• Belmont Vision

Get to know four Belmont golfers


Among Belmont Athletics 15 teams, golf tends to fly under the radar.


Though they rarely see action close to Nashville where students can cheer them on, Belmont’s golfers regularly place alongside the best in the Ohio Valley Conference.


And four graduating seniors have made great strides during their Belmont tenure.


On the men’s side, Evan Davis learned to play with love for the sport that came around by the time he could walk, he said.


“My grandpa, when I was 2 years old, made me a handmade club that I still have, that’s about a foot and a half long,” said Davis.


And while watching 2012 The Masters, the player from Lexintgton, Kentucky, had a realization.


“Bubba Watson won that year, a good Christian no-name dude, and watching that, I was like, Lord, this is what I want to do,” he said


Davis earned all-region honors in his junior and senior years of high school and won the Kentucky PGA Junior Tour Championship in 2016.


And throughout his time at Belmont, Davis’ honors continued to stack up.


Emerging as one of the top players in the conference while representing the Bruins, he stands as the reigning player of the year and has been named the OVC Golfer of the Month twice in the 2021-22 season.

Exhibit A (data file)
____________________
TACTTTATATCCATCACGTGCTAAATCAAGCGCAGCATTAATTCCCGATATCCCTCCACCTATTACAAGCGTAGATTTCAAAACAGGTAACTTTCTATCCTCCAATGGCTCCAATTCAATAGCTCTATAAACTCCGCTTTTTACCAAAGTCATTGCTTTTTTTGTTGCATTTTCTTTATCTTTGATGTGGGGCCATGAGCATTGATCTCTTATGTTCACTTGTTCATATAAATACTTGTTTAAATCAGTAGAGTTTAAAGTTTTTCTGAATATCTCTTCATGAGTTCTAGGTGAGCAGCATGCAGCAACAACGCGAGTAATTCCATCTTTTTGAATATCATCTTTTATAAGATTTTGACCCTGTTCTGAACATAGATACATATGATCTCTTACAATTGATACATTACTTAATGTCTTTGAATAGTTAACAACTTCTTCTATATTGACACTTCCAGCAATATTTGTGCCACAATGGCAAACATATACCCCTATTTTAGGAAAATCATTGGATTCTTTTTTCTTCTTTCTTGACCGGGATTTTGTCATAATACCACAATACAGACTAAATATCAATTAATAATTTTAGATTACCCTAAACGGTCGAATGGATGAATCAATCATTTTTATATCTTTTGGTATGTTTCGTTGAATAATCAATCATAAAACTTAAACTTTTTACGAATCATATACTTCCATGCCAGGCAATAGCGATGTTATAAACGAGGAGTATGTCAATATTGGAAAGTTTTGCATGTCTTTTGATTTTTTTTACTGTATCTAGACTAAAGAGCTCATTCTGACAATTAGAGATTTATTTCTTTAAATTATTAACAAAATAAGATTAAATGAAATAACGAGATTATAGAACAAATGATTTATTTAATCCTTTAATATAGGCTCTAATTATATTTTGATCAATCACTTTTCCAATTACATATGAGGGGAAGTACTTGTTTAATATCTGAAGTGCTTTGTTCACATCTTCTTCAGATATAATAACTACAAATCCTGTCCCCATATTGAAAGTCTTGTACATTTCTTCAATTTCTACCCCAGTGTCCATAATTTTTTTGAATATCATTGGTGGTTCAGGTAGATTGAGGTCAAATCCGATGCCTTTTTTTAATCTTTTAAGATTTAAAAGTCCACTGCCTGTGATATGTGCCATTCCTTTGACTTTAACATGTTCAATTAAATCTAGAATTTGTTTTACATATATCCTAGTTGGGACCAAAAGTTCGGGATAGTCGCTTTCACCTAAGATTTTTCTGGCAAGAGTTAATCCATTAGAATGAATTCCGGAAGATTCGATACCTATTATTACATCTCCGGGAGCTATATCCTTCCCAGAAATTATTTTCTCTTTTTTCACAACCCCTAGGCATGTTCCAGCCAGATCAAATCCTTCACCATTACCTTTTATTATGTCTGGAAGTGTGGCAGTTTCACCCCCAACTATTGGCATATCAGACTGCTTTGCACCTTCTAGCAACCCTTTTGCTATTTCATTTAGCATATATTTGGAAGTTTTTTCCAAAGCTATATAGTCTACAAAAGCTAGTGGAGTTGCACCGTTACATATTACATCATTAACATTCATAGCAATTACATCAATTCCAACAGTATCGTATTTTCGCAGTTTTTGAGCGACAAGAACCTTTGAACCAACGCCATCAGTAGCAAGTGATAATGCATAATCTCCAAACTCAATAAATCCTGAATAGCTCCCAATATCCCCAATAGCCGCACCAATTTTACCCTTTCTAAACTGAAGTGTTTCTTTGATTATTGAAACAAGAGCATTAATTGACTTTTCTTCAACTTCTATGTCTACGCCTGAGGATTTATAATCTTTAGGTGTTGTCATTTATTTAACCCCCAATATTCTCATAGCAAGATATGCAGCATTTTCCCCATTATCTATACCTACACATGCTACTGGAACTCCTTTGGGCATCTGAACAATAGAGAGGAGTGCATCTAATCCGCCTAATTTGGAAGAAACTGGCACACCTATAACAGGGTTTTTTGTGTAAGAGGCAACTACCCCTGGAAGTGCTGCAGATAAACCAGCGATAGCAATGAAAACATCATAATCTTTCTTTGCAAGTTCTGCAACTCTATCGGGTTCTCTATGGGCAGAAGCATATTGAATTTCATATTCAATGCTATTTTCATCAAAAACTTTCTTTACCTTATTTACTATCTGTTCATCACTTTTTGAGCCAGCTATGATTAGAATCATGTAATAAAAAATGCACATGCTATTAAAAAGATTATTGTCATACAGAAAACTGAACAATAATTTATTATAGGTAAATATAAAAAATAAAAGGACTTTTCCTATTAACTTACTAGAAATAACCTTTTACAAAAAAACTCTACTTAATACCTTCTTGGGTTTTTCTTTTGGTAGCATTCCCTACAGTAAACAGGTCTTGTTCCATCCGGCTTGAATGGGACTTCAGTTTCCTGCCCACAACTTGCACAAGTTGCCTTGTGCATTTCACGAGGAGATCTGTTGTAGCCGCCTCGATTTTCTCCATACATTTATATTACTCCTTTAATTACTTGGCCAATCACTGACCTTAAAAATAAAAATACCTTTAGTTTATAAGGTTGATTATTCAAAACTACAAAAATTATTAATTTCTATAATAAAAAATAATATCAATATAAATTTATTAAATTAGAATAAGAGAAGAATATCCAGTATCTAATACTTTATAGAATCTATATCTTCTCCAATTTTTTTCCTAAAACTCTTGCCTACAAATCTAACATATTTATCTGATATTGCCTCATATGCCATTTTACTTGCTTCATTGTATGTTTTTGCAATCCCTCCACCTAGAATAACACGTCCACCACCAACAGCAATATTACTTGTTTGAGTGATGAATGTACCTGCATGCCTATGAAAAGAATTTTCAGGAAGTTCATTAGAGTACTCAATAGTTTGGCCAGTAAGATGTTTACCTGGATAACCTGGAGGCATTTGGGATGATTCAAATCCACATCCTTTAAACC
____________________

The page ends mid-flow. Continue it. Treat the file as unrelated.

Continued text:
And with collegiate success under his belt, Davis is preparing for what’s next.


“I’m going pro this summer, and I’m super excited to see what the Lord has to offer,” said Davis.


Franklin local Coleman Jones — like his roommate Davis — also grew up on the green.


“I was literally at a golf course from age 2 on,” Jones said.


Jones played multiple sports as a kid, but he settled on golf when he realized he could make a career out of it.


From there, Jones earned a spot as one of the top golfers in the city, winning the Tennessee State Junior Championship in 2017.


“I was playing really good golf at that time,” Jones said. “Looking back on it, it means a lot to me to have my name attached to something and having little kids look up to me.”